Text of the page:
“I don’t think the overwhelming majority of countries in the world would recognise the universal values advocated by the United States, or that the opinions of the United States could represent international public opinion. And those countries would not recognise that the rules made by a small number of people would serve as the basis for the international order.”
In 2017, Chinese President Xi Jinping went into the temple of the US-led liberal world order, the Davos World Economic Forum, to defend globalisation and, consequently, this very order, under which China has also thrived. Then, the threat was the iconoclastic fury of Trump. Four years later, the landscape has completely changed, but only serious cognitive dissonance could exclusively blame China, Russia or Iran for the dismal results.
Coming into office, Biden had a chance to turn a page, setting at least a new semantic approach to channel this dialogue in a less confrontational fashion - but he wasted it. Was it really necessary, for example, to sanction 24 Chinese officials on the eve of the talks in Anchorage? Or to threaten Chinese oil supplies from Iran? Again, talking about “diplomacy first”, what kind of reaction could have been expected from Beijing?
A few, but highly reliable, voices in Washington have warned for years against demonisation of Russia and China, attempting to introduce more sound analysis and wisdom in US policy options - to no avail. The late Princeton and New York University professor, Stephen Cohen, highlighted the need to take into account Russia’s perceptions to come to an understanding; for this, he was smeared and marginalised.
Roughly the same treatment was meted out to diplomat Chas Freeman, the top American expert on China, who recently provided a masterful assessment of US-China dynamics, emphasising the core problem still haunting US foreign policy towards China and the rest of the world: “Americans have an inbuilt missionary impulse. We enjoy protecting, tutoring, lecturing, and hectoring other peoples on how to correct their character to approximate our idealized image of ourselves. We are offended when others insist on independence from us and on preserving their own political culture. China has never wavered in its determination to do both, wishful thinking by American politicians and pundits notwithstanding.”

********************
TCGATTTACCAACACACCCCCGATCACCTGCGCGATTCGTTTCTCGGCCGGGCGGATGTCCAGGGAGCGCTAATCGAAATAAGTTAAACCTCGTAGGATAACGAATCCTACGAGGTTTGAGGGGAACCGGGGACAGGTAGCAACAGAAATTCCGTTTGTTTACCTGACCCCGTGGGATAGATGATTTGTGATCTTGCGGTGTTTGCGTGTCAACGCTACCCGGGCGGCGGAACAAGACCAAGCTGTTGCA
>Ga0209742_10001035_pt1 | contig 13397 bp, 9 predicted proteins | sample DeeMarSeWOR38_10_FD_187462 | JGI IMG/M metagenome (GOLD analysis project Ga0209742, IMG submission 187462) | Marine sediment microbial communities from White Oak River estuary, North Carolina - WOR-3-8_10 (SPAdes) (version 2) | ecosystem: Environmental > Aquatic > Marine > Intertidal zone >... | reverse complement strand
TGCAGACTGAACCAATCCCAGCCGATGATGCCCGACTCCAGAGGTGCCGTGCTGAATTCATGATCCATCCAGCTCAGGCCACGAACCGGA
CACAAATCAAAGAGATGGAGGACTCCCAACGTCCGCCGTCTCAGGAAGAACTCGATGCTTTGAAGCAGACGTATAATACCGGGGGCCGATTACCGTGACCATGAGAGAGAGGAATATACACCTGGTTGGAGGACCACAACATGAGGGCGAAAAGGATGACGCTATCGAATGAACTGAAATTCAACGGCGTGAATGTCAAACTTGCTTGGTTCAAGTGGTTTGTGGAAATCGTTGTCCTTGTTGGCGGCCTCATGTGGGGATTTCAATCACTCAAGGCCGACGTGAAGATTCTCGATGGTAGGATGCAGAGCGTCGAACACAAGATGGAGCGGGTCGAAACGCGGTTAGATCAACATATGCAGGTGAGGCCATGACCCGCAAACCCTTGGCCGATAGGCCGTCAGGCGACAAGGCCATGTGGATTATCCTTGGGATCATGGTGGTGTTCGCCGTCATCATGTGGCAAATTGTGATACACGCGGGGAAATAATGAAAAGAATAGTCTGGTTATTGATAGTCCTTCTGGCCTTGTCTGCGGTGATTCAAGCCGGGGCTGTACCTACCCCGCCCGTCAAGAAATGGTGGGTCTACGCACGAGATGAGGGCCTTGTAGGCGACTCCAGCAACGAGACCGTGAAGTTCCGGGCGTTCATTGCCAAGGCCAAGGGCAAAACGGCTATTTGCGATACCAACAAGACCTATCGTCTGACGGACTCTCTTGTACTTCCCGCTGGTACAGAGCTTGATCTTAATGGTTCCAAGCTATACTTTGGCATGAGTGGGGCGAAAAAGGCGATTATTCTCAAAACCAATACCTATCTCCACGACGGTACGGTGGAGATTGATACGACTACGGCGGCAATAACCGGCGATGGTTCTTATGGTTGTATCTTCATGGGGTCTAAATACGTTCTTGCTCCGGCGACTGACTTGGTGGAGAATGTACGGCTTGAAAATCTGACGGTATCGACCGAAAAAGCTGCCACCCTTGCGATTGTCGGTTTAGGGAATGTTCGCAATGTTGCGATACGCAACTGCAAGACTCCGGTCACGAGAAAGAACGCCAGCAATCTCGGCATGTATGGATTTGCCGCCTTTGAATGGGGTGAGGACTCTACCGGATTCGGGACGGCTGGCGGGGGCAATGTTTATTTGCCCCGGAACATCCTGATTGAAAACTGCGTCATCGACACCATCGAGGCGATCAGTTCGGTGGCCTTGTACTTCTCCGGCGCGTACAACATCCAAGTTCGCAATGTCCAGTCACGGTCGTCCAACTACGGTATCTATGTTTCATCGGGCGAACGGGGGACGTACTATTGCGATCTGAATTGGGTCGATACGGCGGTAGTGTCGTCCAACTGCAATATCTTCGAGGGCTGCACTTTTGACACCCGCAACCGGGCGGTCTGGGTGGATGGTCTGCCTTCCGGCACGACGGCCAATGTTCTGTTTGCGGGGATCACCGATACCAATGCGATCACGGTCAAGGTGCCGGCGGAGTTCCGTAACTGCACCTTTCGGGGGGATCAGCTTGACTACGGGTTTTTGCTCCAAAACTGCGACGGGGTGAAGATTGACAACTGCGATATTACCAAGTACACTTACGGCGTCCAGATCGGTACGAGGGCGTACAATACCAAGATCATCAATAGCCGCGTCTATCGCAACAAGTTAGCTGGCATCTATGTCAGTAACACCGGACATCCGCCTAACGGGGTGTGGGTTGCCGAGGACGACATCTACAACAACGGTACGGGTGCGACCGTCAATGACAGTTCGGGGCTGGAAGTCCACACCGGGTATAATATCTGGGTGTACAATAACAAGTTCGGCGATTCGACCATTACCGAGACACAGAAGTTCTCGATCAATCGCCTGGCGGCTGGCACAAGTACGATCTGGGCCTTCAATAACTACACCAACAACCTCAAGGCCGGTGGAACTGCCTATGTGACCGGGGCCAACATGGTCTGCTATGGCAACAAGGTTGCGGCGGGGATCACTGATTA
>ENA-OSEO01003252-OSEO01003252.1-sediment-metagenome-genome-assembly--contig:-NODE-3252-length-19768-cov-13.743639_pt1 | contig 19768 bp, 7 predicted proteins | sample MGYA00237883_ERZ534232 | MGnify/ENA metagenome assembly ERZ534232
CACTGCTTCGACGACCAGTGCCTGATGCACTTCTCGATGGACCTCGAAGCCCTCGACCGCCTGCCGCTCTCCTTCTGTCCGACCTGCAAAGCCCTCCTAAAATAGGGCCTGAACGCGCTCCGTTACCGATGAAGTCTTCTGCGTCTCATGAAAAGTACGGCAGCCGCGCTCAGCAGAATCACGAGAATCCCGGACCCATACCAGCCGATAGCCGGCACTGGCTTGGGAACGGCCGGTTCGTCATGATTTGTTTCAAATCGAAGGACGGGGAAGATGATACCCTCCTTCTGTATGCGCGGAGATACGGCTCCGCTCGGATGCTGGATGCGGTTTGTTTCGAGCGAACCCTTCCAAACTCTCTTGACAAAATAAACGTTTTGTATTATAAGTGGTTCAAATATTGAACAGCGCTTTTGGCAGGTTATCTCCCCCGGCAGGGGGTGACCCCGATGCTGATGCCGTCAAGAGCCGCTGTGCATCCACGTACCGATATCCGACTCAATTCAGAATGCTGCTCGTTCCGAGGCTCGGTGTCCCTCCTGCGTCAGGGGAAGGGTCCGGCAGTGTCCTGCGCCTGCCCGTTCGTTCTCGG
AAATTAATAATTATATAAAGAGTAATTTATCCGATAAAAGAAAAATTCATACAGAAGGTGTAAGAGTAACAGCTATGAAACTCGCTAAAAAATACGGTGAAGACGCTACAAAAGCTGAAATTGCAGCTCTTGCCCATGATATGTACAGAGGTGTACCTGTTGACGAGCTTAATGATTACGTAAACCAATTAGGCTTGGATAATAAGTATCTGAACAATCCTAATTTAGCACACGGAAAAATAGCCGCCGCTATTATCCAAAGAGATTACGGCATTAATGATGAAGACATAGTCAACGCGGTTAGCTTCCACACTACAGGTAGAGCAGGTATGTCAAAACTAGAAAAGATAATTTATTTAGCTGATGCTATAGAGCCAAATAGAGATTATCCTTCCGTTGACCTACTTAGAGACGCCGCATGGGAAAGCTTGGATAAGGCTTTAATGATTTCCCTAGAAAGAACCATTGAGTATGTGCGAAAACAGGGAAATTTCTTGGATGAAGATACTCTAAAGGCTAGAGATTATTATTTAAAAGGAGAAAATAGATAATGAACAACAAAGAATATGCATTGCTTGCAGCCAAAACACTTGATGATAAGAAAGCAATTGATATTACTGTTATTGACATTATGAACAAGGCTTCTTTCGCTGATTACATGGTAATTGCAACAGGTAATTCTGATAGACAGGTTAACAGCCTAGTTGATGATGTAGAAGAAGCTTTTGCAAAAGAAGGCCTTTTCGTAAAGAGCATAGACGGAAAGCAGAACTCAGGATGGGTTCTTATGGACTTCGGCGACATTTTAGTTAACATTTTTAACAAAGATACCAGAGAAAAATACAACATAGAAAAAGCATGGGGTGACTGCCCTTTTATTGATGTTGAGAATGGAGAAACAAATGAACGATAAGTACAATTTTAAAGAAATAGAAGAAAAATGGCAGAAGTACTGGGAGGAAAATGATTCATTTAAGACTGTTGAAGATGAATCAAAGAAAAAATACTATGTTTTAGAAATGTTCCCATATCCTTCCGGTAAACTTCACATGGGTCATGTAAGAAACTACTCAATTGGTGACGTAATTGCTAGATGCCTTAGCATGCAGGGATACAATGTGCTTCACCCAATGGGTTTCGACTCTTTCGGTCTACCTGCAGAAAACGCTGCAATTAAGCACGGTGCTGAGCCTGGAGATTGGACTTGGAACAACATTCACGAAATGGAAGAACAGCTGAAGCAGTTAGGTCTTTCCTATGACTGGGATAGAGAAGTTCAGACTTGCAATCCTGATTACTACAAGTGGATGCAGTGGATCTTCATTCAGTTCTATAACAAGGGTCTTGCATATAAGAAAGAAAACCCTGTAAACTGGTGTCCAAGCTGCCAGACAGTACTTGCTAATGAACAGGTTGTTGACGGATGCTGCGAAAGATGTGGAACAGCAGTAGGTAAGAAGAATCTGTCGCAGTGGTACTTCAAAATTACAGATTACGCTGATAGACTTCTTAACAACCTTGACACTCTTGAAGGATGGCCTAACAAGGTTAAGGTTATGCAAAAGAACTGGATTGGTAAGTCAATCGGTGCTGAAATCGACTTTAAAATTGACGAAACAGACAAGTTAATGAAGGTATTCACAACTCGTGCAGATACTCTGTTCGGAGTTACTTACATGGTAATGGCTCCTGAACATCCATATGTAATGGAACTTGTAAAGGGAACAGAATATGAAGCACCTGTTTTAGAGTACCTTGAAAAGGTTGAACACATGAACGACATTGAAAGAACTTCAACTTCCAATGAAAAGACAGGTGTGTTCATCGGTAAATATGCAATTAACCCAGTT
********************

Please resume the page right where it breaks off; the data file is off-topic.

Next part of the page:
In Anchorage, US Secretary of State Antony Blinken criticised China’s stance on Hong Kong, Taiwan and Xinjiang. To Beijing, the first is perceived as support for two centuries of British colonialism; the second as continuing US interference in fallout from the Chinese civil war; and the third as an intrusion on a matter of internal security against Islamic terrorism.
As long as the US foreign policy matrix remains “it is either the American way or no way”, any improvement will be extremely difficult.
Unfortunately, such rhetoric is still not matched by consequential semantic and diplomatic approaches
Biden’s security strategy guidance document contains remarkable and brave improvements: “We cannot pretend the world can simply be restored to the way it was 75, 30, or even four years ago. We cannot just return to the way things were before. In foreign policy and national security, just as in domestic policy, we have to chart a new course.”
On the Middle East, “we do not believe that military force is the answer to the region’s challenges, and we will not give our partners … a blank check to pursue policies at odds with American interests and values”.
Unfortunately, such rhetoric is still not matched by consequential semantic and diplomatic approaches, and it is doubtful that the tough US approach is viable. Effective US-Russia-China cooperation is crucial for world stability; there is no escaping this fact.
The views expressed in this article belong to the author and do not necessarily reflect the editorial policy of Middle East Eye.